Cancer can be an extremely isolating experience. This is why we feel it is so important to share each other's stories- so that no cancer student ever feels alone.
Meet Cervical Cancer Student Katie Adamson.
Katie graciously opened up to us about her diagnosis and fertility issues.
Name: Katie Adamson
Age at Enrollment: 30
Major: Stage 1B1 Cervical Cancer
What were the primary symptoms you had experienced prior to diagnosis? None, and this was the weird part. By the time it was found, I already had a 3cm tumor growing on my cervix, and they said I should have had symptoms by then, but I literally had none. After being diagnosed, I had a few mild bleeding episodes in between periods, but that is it.
What symptom(s) lead you to go to the doctor? I just went in for an annual check-up, which came back abnormal, so they did a colposcopy biopsy, and found the cancer.
Courses Completed: I was diagnosed only 4 months ago, so I am still in the midst of figuring out my treatment plan. My doctor initially attempted to remove the tumor and cancerous cells with a cervical conization surgery (while leaving my cervix intact to preserve fertility), but after studying the tissue removed, it was determined that the cancer was too invasive. I am currently scheduled for a radical hysterectomy in early December.
What would you like other women (and men) to know about Cervical Cancer? Although it is highly treatable and curable, I have found out that pap smears are not 100% accurate. I have been getting my yearly paps every year since I was 16. It just so happened that the cells and tumor were growing very high on the posterior of the cervix, so it was not where the doctors usually swab. I highly recommend that every women request an HPV test. Apparently they only start testing you for HPV after the age of 30, and if they had tested me earlier and found out I had it, I feel we could have caught it earlier.
Any helpful tips or tricks for other women navigating a diagnosis? I will say this about any cancer diagnosis, as much as it sucks and it’s not fair, one thing that has helped me stay positive is knowing that being sad, angry, or depressed will not change your diagnosis or situation. Don’t let this ruin your enjoyment of life. I have definitely had my sad moments, but then picked myself right back up and kept going. If anything, it has reminded me that life is short and anything can happen, so enjoy it now.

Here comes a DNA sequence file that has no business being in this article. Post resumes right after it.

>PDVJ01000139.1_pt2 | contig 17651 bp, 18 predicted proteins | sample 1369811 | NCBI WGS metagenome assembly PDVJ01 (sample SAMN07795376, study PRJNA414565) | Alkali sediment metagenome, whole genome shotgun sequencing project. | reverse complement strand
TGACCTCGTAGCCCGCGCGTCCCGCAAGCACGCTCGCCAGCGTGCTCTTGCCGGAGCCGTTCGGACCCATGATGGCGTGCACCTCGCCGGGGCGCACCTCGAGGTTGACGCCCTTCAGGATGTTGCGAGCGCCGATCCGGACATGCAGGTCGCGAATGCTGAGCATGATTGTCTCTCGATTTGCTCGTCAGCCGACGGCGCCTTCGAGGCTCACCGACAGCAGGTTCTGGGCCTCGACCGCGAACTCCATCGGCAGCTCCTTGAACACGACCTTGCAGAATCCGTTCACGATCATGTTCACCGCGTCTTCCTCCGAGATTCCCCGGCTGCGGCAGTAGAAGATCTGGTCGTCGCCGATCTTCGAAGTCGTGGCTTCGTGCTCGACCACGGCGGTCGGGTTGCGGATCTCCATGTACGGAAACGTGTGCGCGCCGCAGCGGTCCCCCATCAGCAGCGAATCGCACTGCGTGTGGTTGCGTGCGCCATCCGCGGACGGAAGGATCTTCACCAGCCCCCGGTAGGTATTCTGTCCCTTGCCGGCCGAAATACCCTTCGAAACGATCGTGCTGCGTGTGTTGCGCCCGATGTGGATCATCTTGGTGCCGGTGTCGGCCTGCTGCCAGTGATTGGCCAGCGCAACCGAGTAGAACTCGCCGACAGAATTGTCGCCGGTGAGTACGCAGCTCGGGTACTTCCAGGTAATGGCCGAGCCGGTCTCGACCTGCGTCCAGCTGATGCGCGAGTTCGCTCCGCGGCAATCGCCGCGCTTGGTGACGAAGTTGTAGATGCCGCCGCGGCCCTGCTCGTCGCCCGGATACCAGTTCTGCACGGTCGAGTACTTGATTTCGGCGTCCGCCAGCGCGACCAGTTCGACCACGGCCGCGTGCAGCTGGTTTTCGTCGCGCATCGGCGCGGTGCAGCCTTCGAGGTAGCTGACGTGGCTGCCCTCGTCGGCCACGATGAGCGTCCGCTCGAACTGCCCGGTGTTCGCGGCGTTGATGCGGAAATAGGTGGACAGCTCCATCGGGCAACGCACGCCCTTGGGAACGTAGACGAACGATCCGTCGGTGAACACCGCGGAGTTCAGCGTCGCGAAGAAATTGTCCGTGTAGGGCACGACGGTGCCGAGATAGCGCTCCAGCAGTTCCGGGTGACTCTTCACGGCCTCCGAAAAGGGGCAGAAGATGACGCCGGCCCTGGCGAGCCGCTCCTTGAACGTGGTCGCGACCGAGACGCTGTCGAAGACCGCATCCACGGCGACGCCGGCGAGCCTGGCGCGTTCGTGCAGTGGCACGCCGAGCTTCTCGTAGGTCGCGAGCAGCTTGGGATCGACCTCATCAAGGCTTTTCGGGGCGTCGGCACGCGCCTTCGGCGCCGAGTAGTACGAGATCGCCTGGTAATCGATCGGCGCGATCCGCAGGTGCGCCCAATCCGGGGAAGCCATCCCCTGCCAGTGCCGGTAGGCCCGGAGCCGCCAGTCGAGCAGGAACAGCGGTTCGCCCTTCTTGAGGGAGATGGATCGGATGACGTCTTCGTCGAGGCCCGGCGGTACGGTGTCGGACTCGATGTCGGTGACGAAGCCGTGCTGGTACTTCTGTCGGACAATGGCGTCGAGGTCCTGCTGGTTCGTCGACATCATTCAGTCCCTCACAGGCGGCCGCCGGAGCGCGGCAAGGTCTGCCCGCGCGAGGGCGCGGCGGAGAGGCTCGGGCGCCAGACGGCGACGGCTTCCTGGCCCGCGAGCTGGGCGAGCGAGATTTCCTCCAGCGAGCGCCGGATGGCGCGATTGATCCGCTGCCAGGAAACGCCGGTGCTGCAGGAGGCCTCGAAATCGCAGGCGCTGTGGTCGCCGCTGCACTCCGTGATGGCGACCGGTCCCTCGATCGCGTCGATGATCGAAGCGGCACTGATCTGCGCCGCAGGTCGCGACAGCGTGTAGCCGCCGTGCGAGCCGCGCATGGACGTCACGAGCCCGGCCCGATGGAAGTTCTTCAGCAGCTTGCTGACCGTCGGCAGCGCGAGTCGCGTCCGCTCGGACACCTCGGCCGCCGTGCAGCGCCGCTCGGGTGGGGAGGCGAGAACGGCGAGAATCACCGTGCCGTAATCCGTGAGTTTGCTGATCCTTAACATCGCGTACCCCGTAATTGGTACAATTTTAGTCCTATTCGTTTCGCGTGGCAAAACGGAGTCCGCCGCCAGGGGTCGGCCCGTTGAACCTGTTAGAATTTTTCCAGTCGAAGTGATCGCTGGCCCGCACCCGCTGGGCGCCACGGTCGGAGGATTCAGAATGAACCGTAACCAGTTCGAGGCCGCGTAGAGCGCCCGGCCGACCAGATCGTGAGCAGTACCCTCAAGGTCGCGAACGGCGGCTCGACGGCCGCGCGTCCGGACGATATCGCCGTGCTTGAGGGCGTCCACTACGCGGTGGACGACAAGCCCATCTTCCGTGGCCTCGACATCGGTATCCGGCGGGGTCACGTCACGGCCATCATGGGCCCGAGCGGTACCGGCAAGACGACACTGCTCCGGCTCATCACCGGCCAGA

Did you learn anything about yourself? If so, what was it? I did learn that I am stronger than I thought, and that I have an amazing support group in my friends and family.
Anything else you'd like to share? The part about all of this that is the worst for me, is that my husband and I were trying to get pregnant when I was diagnosed. We don’t yet have any children, so this was devastating news to us. We are currently looking into IVF and a surrogacy, but have found that these costs are astronomical! We are also speaking to a few non-profits in an attempt to gain some assistance, as we really have no other choice, if we want to have our biological children. If you feel so inclined, we would greatly appreciate any donation, or even for you to just share the below link to your social media page, in an attempt to help us. We have always planned on having children, and while we were waiting until the time was right, our time ran out. www.youcaring.com/KatieAdamson